By splashing cash on Carroll and Suarez Liverpool's owners have turned Torres' exit from catastrophe into triumph

For Liverpool’s new owners, their first transfer window was an ordeal by fire, a ferocious baptism in the art of running a Premier League club.

They passed that trial, if not with flying colours, then at least with a confidence and conviction that shows they are at least prepared to be decisive in their attempts to revive an ailing ‘franchise’.

Put bluntly, the loss of Fernando Torres could have been a disaster, not just from a short-term, PR perspective, but in regards of the long-term future and development of the club.

Losing your best player under the circumstances that unfolded from last Thursday evening onwards left Liverpool in a near-impossible situation.

Logic screamed at them to accept Chelsea’s offer of £50million, given the doubts about the fitness of the player.

But to become a selling club, to become a club that has no option but to cave in as soon as a bigger, wealthier club comes calling sends out a potentially devastating message.

It is devastating, not just for fans who will lose heart and hope, but for players too, the ones already at the club, and the ones you hope to attract in the future.

In simple terms, top clubs base a lot of their business on confidence in the future, and if you are suggesting the future isn’t bright then you're bringing yourself massive problems.

Let’s not hide from this fact: Torres left because he doesn’t believe Liverpool Football Club can deliver on his ambitions in the short term.

He is almost 27 and has perhaps three of his peak years left at the very top.

And he has won nothing.

Liverpool may well not be in the Champions League for another 18 months, and it could be two or three years before they are in a position to challenge strongly for the very top honours. So in a way, Torres has a point.

But if that message were allowed to filter through to players such as Pepe Reina and even Steven Gerrard, then it sets a massively dangerous precedent.

Yet in one dramatic twist of the agenda on Monday afternoon, Liverpool’s owners transformed a disastrous situation.

Yes, the signing of Andy Carroll for such a massive fee is a gamble, but it is a calculated one.

Liverpool, in effect have used the money they got for Torres to buy two strikers of immense, youthful promise. And in doing so, they have sent out a powerfully positive message.

Carroll is just 22, Luis Suarez was 24 last week. Torres is 27 next month, and is clearly still recovering from injuries that devastated and ruined the ends of his last two seasons.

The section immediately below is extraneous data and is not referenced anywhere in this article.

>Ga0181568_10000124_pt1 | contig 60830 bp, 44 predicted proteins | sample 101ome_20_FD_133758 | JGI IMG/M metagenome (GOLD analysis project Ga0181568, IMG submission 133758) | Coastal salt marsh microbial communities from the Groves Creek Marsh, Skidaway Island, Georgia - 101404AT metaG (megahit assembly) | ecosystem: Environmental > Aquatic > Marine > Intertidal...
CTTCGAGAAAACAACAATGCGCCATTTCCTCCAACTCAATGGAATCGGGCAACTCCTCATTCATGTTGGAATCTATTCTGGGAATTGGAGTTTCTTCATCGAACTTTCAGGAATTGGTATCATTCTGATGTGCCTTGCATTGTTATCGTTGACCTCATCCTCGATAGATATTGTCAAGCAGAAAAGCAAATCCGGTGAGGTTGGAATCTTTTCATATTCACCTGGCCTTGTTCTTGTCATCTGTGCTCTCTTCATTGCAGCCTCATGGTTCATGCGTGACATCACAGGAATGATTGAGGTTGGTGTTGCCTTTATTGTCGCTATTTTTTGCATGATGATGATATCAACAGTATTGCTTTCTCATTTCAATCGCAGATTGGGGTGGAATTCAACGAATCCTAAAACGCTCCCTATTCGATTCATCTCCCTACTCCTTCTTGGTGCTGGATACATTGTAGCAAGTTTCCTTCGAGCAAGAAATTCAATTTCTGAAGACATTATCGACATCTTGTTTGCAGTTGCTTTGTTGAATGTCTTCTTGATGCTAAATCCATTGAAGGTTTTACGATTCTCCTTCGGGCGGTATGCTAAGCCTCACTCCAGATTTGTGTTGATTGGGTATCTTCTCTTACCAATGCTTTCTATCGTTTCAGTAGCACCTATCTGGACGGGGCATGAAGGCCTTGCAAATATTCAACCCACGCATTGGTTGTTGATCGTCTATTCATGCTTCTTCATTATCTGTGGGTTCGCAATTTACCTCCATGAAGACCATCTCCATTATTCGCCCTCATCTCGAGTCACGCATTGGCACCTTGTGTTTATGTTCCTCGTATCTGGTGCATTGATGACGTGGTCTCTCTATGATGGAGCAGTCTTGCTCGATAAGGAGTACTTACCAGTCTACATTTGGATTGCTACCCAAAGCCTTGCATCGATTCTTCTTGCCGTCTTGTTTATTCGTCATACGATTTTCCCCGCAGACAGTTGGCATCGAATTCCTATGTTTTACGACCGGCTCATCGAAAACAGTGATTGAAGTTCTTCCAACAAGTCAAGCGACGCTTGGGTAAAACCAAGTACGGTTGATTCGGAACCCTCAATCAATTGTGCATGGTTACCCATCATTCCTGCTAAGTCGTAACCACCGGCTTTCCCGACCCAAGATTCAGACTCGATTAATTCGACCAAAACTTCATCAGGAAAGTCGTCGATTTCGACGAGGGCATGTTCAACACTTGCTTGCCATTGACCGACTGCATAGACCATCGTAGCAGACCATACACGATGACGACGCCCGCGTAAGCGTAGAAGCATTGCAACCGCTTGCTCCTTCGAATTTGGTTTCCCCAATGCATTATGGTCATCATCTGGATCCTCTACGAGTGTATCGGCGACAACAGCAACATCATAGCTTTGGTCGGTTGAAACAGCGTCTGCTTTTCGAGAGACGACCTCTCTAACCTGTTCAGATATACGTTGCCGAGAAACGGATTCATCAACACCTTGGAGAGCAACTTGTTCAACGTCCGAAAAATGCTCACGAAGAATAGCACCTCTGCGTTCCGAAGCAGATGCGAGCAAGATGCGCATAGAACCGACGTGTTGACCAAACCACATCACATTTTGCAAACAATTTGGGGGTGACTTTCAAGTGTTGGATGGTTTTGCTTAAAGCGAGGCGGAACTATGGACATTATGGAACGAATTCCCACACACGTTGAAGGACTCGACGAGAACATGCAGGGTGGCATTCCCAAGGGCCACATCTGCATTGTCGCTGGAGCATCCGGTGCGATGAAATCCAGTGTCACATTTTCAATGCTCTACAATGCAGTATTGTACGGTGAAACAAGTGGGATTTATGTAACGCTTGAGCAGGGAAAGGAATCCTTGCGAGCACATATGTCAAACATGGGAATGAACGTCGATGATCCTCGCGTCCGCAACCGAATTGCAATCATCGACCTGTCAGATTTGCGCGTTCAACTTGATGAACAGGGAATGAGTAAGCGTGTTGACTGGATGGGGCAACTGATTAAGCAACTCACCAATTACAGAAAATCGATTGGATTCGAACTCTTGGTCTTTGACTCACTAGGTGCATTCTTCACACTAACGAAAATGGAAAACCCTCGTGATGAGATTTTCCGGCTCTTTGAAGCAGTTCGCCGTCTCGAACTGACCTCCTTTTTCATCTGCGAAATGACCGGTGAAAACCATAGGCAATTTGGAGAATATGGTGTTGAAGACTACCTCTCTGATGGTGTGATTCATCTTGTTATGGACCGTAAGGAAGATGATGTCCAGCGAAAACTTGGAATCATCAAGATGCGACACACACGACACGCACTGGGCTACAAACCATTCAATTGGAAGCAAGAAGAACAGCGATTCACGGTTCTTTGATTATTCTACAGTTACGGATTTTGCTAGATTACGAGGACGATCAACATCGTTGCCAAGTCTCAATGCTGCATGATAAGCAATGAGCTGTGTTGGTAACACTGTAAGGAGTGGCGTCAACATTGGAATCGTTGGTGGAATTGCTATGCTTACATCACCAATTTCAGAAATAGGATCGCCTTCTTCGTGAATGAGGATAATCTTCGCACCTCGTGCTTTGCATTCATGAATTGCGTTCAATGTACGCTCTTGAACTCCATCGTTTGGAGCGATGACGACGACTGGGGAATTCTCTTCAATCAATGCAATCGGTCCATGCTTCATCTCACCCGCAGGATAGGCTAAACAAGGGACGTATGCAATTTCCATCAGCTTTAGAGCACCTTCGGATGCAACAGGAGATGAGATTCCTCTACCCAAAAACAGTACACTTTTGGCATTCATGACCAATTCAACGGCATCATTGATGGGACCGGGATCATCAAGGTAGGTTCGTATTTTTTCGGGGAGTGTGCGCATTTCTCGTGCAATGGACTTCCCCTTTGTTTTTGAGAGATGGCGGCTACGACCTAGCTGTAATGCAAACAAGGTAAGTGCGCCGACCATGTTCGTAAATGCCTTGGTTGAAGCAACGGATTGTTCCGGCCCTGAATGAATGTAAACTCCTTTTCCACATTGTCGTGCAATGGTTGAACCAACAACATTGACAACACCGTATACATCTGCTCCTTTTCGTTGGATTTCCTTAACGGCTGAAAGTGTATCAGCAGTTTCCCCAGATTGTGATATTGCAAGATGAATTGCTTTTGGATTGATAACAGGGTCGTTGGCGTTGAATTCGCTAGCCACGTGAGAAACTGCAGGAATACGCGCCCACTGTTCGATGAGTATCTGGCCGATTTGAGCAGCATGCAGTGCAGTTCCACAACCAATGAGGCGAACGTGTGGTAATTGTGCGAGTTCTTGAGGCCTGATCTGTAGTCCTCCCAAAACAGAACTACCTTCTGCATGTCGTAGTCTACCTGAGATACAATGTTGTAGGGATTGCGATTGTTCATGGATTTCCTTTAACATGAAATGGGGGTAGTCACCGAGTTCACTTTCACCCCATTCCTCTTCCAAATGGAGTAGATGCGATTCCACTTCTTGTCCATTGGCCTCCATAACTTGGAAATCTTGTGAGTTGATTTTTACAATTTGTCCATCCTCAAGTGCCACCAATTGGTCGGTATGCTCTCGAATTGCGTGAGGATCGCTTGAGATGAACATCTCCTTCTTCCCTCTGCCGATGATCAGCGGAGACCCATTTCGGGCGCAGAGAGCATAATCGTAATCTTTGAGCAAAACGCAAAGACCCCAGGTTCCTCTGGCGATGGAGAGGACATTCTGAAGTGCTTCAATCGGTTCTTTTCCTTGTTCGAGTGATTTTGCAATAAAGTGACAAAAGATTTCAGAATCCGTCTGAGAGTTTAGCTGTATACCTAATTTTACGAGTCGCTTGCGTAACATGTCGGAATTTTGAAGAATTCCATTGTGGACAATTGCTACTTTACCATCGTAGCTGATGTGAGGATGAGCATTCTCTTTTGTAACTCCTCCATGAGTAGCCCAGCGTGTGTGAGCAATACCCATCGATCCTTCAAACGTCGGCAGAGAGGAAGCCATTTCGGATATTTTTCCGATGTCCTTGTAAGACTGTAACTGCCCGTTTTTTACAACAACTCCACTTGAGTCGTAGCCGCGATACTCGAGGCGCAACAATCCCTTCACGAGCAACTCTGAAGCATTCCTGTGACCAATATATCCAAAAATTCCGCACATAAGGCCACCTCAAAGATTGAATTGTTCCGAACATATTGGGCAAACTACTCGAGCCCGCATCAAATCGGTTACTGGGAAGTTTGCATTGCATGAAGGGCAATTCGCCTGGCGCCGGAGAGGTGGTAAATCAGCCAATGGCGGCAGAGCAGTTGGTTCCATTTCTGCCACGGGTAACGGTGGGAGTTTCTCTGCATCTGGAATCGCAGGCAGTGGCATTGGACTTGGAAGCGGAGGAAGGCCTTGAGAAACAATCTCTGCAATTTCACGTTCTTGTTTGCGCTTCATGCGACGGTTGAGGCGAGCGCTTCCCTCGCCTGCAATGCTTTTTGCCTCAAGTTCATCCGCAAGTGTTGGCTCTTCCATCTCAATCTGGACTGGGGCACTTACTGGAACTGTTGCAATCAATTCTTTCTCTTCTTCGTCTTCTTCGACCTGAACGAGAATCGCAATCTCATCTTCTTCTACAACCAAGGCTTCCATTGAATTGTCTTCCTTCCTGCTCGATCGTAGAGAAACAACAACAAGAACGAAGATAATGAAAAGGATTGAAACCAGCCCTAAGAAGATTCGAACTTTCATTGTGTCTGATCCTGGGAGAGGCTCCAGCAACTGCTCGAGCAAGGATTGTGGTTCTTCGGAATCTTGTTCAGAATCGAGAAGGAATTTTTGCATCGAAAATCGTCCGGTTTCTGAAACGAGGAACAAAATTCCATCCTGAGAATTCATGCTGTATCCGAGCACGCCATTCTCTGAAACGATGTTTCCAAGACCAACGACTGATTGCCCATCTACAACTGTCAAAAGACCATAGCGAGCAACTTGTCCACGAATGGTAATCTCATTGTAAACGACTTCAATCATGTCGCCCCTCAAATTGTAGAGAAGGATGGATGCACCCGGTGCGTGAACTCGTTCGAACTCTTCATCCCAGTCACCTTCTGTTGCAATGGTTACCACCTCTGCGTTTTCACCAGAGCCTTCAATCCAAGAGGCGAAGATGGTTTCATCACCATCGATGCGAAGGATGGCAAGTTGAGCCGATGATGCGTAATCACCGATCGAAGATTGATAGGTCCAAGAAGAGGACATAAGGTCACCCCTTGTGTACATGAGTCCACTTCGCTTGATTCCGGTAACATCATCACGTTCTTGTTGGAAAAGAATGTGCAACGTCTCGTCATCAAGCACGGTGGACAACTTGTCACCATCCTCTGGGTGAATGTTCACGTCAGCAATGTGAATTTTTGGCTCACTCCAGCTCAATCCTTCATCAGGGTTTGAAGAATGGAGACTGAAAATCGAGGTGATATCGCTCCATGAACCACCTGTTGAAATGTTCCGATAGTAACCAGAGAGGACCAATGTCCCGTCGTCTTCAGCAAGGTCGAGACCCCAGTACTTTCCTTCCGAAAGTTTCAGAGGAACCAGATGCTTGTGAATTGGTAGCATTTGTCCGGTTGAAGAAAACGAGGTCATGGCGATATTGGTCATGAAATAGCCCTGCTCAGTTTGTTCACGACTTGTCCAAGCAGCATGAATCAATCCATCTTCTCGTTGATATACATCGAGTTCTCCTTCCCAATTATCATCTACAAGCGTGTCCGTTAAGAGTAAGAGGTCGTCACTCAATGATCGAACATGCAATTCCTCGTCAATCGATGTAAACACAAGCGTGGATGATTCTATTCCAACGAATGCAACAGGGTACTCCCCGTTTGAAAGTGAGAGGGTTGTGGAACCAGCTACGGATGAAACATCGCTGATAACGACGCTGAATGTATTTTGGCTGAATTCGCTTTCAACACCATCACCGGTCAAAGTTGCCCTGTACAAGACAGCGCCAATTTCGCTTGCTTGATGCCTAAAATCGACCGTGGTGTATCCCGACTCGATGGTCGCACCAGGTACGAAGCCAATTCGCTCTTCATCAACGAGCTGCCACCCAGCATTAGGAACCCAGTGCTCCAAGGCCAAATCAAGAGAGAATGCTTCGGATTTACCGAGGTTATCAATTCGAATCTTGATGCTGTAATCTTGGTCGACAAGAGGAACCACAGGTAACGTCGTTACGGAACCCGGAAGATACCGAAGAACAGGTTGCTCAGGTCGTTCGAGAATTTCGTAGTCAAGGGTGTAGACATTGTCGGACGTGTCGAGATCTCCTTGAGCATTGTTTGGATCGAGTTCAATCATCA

There were rumours that his medical at Stamford Bridge wasn’t exactly straight-forward, with worries over a knee problem that could have implications for the future.

Given the injuries he has suffered, and the effect it has clearly had on his pace – one of his key assets and the most important aspect of his game – it is probably not too outrageous to suggest (very quietly), that his best years may, just may, be behind him.

Carroll’s best years potentially lie ahead of him, and the same applies to Suarez.

Both are still unproven at the very top in the Premier League, but both have done enough to suggest they could reach it.

So with one clever, calculated gamble, Liverpool’s American owners have turned catastrophe, appalling disaster, into triumph, or at least hope.

After three days of pessimism, they have replaced it with a genuine sense of optimism around Anfield, for fans and players alike.

They have actually managed to transform the loss of Torres from the worst possible news into a potentially good deal.

They have certainly allowed people to argue that swapping a crock like Torres, who may never be the same player again because of the injuries he has suffered, for two of the most promising young strikers in the world may actually be a canny bit of business.

There is instantly a sense of hope for people around Anfield to cling onto, when there appeared none on Friday night.

And for guys who profess to know nothing about English football, that’s not a bad first achievement - and not a bad response to their first trial by fire.

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williamhill.com

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